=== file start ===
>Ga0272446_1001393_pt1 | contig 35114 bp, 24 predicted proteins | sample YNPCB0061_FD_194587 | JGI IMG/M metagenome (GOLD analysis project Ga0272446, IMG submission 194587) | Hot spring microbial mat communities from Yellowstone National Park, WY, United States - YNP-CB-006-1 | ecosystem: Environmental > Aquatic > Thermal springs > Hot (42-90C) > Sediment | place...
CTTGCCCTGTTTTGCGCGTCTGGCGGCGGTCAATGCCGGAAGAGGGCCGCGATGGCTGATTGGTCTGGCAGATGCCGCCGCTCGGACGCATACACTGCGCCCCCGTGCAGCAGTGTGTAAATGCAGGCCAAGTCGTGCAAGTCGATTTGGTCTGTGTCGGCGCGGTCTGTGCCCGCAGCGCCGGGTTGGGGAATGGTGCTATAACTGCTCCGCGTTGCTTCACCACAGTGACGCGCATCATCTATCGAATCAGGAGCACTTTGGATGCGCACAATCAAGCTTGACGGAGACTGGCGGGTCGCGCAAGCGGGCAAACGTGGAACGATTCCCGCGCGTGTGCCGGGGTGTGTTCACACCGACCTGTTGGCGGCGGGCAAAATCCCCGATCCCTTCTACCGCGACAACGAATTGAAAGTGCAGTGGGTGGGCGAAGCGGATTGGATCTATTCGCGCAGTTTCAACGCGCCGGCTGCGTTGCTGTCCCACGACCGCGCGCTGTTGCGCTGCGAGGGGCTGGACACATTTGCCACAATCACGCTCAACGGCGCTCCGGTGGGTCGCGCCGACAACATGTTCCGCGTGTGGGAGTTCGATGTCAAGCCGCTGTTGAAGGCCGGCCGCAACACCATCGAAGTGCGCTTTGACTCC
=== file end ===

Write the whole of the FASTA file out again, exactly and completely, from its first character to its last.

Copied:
>Ga0272446_1001393_pt1 | contig 35114 bp, 24 predicted proteins | sample YNPCB0061_FD_194587 | JGI IMG/M metagenome (GOLD analysis project Ga0272446, IMG submission 194587) | Hot spring microbial mat communities from Yellowstone National Park, WY, United States - YNP-CB-006-1 | ecosystem: Environmental > Aquatic > Thermal springs > Hot (42-90C) > Sediment | place...
CTTGCCCTGTTTTGCGCGTCTGGCGGCGGTCAATGCCGGAAGAGGGCCGCGATGGCTGATTGGTCTGGCAGATGCCGCCGCTCGGACGCATACACTGCGCCCCCGTGCAGCAGTGTGTAAATGCAGGCCAAGTCGTGCAAGTCGATTTGGTCTGTGTCGGCGCGGTCTGTGCCCGCAGCGCCGGGTTGGGGAATGGTGCTATAACTGCTCCGCGTTGCTTCACCACAGTGACGCGCATCATCTATCGAATCAGGAGCACTTTGGATGCGCACAATCAAGCTTGACGGAGACTGGCGGGTCGCGCAAGCGGGCAAACGTGGAACGATTCCCGCGCGTGTGCCGGGGTGTGTTCACACCGACCTGTTGGCGGCGGGCAAAATCCCCGATCCCTTCTACCGCGACAACGAATTGAAAGTGCAGTGGGTGGGCGAAGCGGATTGGATCTATTCGCGCAGTTTCAACGCGCCGGCTGCGTTGCTGTCCCACGACCGCGCGCTGTTGCGCTGCGAGGGGCTGGACACATTTGCCACAATCACGCTCAACGGCGCTCCGGTGGGTCGCGCCGACAACATGTTCCGCGTGTGGGAGTTCGATGTCAAGCCGCTGTTGAAGGCCGGCCGCAACACCATCGAAGTGCGCTTTGACTCC